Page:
iNews reports traffic noise makes female crickets less picky when choosing a mate, a new study from Anglia Ruskin University suggests, threatening their long-term survival. Male crickets perform courtship songs to attract a female by rubbing their wings together. Females will generally pick the male with the best serenade. But road noise is making it harder for female crickets to distinguish between a top notch song and an off-key performance, the researchers said.
The Independent reports neonicotinoids, linked to collapse in insect pollinator populations, knock bees’ and flies’ behavioural rhythms out of sync. Almost all living creatures require sleep in some form to function properly, and insects are no exception. But new research warns exposure to a common insecticide, banned in the EU but set for reintroduction to the UK, impacts the sleep of bumblebees and fruit flies, and “may help us understand why insect pollinators are vanishing from the wild”.
The Guardian reports one of Britain’s largest spiders has been discovered on a Ministry of Defence training ground in Surrey having not been seen in the country for 27 years.
Mike Waite from Surrey Wildlife Trust discovered the elusive spider after two years of trawling around after dark looking for it on the Surrey military site, which the MoD is not naming for security reasons.
The great fox-spider is a night-time hunter, known for its speed and agility, as well as its eight black eyes which give it wraparound vision. The critically endangered spider was assumed extinct in Britain after last being spotted in 1993 on Hankley Common in Surrey.
INEWS reports one of England’s rarest insects, the endangered Rock-rose Pot Beetle, has made a remarkable recovery with more being spotted this year than in the last 150 years combined.
The Telegraph reports if not kept under control, the box-tree moth could disrupt natural ecological balances irrevocably. It now infests most of Europe except a few Nordic regions and high mountainous areas. With climate change it may spread further.
Photos of box tree moth caterpillar by Frank Van Hevel and box tree moth by David Shrt, both under creative commons.
The Guardian reports if you see a violet carpenter bee, xylocopa violacea, in Britain, it seems too exotic for our shores, and too big. It is up to 3cm long, the size of our largest bumble bee, and it looks even larger when flying with an impressive buzz.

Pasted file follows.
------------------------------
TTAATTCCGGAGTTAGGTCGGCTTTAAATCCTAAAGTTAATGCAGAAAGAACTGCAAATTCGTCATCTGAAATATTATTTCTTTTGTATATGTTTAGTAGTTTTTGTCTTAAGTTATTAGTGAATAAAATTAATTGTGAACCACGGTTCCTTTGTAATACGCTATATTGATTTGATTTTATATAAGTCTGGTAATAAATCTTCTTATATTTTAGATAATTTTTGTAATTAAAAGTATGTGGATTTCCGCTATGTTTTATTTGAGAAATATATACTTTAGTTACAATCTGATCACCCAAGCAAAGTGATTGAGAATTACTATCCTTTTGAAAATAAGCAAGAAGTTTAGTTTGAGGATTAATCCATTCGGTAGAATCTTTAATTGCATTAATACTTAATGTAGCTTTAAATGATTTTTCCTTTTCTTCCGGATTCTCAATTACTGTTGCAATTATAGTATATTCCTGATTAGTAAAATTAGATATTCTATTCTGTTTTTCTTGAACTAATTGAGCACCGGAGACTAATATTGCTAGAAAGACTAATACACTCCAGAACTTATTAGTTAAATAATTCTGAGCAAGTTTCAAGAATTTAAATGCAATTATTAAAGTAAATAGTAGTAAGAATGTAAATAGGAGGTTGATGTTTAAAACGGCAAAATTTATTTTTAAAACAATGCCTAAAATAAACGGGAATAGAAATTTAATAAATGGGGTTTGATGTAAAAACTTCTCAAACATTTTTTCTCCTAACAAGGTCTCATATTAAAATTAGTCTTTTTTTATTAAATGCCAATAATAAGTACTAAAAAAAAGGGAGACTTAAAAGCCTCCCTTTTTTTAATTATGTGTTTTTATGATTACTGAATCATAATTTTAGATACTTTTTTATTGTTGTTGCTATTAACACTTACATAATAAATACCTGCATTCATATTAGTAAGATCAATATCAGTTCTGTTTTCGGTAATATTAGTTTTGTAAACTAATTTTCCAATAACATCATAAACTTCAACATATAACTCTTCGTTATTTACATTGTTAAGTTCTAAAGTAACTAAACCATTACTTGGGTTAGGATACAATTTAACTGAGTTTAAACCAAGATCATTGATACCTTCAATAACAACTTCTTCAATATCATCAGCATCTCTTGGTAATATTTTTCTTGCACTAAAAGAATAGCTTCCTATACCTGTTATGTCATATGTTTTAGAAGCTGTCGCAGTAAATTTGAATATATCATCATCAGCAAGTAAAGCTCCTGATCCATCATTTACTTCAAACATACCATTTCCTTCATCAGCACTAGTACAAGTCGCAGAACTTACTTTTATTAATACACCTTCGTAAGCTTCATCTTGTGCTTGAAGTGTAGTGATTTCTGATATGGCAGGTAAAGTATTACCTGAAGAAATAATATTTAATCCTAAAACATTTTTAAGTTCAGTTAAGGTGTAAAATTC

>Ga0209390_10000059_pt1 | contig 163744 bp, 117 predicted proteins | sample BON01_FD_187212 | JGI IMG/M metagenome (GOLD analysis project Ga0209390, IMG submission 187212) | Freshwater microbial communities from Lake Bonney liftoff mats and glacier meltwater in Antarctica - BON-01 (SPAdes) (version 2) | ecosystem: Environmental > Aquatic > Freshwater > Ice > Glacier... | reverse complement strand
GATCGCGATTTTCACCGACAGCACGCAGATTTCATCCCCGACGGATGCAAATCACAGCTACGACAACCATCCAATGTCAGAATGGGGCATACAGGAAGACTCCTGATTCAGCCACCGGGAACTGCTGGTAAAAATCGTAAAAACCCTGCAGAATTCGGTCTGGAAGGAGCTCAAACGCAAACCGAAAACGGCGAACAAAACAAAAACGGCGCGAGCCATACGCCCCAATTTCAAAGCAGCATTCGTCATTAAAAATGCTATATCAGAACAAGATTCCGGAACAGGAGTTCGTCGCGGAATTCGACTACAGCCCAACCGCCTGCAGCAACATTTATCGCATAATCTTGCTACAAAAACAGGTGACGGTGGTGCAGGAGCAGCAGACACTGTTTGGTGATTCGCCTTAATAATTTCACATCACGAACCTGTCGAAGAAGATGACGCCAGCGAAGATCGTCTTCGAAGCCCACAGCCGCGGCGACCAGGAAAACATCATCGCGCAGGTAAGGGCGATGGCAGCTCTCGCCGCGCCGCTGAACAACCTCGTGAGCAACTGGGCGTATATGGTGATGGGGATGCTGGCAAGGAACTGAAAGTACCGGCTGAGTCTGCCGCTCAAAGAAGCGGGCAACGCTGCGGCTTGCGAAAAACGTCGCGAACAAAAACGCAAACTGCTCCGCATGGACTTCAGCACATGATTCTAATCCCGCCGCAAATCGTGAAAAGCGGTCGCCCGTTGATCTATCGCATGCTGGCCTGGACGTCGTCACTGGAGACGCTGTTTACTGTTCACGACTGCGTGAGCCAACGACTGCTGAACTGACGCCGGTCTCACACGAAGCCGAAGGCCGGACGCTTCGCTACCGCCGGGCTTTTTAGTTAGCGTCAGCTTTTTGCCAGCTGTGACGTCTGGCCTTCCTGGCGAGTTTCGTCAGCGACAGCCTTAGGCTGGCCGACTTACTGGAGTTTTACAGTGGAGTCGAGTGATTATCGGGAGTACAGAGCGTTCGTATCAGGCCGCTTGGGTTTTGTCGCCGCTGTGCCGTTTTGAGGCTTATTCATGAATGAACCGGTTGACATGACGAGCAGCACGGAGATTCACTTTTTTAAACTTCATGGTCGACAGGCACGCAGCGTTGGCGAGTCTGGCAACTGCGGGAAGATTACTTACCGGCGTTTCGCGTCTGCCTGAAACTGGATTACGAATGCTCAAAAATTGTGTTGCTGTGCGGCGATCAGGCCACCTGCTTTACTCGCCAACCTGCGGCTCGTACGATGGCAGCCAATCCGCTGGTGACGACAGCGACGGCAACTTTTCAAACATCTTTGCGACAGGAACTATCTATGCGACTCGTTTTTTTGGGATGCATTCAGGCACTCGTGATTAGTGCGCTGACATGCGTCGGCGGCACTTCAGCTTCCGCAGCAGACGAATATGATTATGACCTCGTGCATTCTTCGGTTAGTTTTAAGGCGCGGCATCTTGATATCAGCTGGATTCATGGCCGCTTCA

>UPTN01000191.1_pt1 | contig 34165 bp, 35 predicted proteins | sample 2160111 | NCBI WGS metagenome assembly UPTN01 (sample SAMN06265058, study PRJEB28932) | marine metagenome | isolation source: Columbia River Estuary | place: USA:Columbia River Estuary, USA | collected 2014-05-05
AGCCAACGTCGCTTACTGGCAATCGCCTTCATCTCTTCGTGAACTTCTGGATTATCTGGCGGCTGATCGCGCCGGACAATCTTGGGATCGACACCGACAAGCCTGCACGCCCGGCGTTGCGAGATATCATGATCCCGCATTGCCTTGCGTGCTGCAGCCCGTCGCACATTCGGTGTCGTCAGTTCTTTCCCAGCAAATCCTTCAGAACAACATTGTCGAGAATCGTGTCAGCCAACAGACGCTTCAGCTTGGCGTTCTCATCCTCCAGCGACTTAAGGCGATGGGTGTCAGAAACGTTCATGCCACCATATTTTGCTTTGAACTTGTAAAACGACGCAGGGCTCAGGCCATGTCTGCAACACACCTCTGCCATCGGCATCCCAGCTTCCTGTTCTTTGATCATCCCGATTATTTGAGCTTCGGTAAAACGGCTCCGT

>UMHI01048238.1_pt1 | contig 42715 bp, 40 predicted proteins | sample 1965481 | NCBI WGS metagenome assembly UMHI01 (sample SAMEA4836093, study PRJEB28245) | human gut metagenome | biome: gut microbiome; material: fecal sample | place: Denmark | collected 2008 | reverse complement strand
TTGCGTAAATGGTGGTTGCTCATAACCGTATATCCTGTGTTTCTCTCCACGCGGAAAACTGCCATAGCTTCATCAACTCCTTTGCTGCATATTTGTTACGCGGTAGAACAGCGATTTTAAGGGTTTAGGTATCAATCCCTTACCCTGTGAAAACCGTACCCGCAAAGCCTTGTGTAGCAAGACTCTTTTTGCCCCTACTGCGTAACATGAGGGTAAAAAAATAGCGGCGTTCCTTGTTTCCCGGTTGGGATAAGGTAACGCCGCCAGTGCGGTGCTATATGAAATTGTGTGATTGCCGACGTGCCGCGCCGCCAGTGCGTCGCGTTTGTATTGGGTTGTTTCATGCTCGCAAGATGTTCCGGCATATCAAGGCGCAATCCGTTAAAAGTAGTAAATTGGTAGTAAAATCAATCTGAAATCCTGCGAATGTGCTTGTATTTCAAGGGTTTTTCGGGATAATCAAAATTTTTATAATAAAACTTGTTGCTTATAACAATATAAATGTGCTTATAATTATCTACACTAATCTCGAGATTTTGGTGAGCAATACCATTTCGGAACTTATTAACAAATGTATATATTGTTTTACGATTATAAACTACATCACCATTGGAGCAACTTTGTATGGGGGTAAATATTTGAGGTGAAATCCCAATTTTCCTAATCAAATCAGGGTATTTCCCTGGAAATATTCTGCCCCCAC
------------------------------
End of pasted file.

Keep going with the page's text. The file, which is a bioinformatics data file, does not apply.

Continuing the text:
In late August, the adults emerge from a dead tree trunk or other old wood where they have spent the larval stage. After mating in late April or May, female bees bore holes in rotten wood and lay eggs in separate chambers, each one sealed in with a store of pollen so the emerging larvae can have a good start in life.
Climate change has brought this southern European species to our shores.
Violet carpenter bee photo by Charlie Jackson under creative commons.
The Observer reports climate change has encouraged a wave of insect migrants from across the Channel. Should we celebrate or fear for the future? As the sun finally emerges from behind a cloud, I catch sight of a pair of dragonflies, yoked together in a mating position to rival the Kama Sutra. Yet this copulating couple, performing in a watery ditch on Canvey Island in Essex, are no ordinary members of their family. They are southern migrant hawkers: a species virtually unknown in the UK until a decade or so ago.
Photo by Bill Stanworth of golden-ringed dragonfly
The Guardian reports painstaking conservation effort to accommodate insect’s complex lifecycle pays off. The biggest reintroduction to date of the large blue has led to the rare butterfly flying on a Cotswold hillside where it has not been seen for 150 years.
About 750 butterflies emerged on to Rodborough Common in Gloucestershire this summer after 1,100 larvae were released last autumn following five years of innovative grassland management to create optimum habitat.
Large Blue ovipositing photo by Paul Ritchie under creative commons.
BBC News reports the release of a last batch of a rare butterfly that was reintroduced to England after more than 40 years was prevented by lockdown. The chequered skipper was always scarce but died out in 1976 due to changes to woodland management.
The Metro and The Telegraph report if you already felt like 2020 was bringing echoes of the Biblical ten plagues, then you might want to not click this article. The picture looks like it shows a rain cloud drifting across Kent, London and the South East – but friends, that is no rain cloud. Look closer and you’ll see the little arrow annotating the blue area as ‘flying ants’. There are so many of them that they are messing with the weather radar.